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Searching for Neighbors III

November 9, 2016

Kepler space telescope has revealed an amazing array of planets in other star systems. But what may be its most intriguing discovery isn’t a planet at all. In fact, scientists still aren’t certain just what it is.

It’s in a star system known as Tabby’s Star, after the leader of the team that studied it, Tabetha Boyajian.

Kepler discovers a planet by watching it “transit” in front of its star, blocking a small fraction of the star’s light — usually no more than one percent. But the light from Tabby’s Star dipped by as much as 22 percent. And there were many other drops that weren’t as deep, but that lasted for days instead of the hours required for most planet transits. Boyajian’s team wrote that the dips could be produced by a swarm of dusty comets in a lopsided orbit around the star.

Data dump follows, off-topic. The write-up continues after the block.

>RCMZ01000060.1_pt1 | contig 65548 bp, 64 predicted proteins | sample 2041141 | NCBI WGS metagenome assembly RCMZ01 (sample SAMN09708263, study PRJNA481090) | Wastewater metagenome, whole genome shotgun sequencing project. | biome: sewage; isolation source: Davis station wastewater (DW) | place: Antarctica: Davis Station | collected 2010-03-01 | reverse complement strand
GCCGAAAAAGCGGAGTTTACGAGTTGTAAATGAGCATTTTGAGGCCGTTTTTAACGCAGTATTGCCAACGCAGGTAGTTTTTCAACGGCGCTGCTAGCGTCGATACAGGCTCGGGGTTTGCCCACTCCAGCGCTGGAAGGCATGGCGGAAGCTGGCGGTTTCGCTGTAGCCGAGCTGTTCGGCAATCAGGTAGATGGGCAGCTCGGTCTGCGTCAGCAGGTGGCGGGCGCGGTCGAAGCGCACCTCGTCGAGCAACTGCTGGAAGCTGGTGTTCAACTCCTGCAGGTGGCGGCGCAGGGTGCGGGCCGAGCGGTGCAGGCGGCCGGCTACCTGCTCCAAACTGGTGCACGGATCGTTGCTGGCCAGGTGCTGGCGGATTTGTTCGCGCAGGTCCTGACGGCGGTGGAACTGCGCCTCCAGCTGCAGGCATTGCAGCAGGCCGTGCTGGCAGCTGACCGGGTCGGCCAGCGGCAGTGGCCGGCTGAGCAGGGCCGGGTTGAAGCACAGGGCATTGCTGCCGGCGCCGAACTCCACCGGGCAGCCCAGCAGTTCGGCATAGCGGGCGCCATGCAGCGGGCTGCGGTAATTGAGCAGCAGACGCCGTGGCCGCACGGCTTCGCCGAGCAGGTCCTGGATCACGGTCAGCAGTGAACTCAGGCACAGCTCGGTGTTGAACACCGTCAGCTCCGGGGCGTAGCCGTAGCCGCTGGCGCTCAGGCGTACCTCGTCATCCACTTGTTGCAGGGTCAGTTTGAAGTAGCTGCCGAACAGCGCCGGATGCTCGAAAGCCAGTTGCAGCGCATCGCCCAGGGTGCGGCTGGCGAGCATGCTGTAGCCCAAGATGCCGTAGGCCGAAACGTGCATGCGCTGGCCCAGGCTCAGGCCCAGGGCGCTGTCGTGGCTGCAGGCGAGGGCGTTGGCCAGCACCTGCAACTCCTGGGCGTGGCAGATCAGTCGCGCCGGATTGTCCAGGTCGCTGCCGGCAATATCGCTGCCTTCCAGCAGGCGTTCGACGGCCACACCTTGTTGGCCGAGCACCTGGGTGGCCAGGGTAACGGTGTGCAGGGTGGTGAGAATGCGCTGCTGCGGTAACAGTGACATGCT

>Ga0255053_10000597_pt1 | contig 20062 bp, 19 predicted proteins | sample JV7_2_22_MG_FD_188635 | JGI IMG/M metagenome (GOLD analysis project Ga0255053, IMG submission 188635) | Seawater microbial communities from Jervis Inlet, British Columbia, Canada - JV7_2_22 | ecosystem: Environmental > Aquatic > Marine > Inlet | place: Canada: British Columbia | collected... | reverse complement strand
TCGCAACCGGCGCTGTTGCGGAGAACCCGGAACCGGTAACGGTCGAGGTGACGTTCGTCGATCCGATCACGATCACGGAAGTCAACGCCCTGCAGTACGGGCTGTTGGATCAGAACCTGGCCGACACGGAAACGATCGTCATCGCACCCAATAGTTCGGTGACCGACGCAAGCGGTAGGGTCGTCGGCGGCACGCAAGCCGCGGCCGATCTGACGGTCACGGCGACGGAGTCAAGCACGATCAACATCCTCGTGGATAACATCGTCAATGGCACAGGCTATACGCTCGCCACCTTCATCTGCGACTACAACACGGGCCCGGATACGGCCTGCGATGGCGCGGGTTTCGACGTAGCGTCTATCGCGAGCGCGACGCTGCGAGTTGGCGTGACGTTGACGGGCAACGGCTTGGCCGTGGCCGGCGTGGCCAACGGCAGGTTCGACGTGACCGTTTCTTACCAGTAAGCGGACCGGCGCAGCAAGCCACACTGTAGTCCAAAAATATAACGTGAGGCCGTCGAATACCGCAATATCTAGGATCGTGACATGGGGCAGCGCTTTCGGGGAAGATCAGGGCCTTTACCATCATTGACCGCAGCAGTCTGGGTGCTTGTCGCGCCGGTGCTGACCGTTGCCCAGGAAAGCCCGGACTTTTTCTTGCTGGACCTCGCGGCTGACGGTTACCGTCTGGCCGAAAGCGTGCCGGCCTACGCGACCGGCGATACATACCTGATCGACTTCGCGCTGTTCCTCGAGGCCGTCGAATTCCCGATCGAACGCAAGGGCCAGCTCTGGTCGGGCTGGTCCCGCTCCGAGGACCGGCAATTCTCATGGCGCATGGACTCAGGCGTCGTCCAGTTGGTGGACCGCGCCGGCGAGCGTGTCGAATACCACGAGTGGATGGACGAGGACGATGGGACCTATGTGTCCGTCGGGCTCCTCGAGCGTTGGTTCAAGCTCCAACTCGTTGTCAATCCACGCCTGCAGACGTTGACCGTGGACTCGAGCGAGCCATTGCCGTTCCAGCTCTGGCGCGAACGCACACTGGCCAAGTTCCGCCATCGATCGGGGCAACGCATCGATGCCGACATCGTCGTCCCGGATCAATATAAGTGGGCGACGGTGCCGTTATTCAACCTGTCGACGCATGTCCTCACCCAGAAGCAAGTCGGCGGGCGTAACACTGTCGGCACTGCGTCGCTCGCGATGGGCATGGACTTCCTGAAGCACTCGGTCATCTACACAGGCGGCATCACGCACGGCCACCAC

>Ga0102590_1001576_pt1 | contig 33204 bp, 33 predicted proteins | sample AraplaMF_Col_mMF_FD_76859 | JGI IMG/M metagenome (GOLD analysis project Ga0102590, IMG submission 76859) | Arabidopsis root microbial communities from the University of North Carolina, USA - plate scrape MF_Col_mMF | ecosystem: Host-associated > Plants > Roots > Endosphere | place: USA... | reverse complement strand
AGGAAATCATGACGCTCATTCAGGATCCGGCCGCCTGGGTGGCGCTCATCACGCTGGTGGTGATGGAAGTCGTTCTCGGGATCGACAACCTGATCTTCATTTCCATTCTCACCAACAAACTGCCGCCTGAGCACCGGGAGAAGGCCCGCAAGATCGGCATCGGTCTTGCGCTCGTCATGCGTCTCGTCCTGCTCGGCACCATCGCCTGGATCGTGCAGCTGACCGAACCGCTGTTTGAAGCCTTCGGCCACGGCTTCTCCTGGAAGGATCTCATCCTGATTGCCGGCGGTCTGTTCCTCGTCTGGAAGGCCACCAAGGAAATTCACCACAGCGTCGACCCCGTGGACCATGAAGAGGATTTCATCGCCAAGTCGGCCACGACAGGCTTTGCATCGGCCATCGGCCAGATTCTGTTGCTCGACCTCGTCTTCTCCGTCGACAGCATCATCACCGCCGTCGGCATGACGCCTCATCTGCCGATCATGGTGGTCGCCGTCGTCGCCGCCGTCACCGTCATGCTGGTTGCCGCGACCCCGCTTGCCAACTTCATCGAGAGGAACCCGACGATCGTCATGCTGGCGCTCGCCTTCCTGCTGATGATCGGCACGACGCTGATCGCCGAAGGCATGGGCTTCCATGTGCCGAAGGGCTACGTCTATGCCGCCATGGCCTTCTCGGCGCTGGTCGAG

One other possible explanation, though, is massive structures built by a super-civilization. Such structures could be designed to capture the star’s light to power the civilization.

Follow-up observations by other telescopes haven’t found anything to support that idea. There’s no infrared glow, which would be generated as the structures heated up. And there’s no evidence of radio transmissions from the system.

But the comet idea doesn’t work especially well, either — there’s no evidence of such swarms in any other star systems, for example. So the nature of Tabby’s Star is still a mystery.

More about the search for other civilizations tomorrow.

Script by Damond Benningfield

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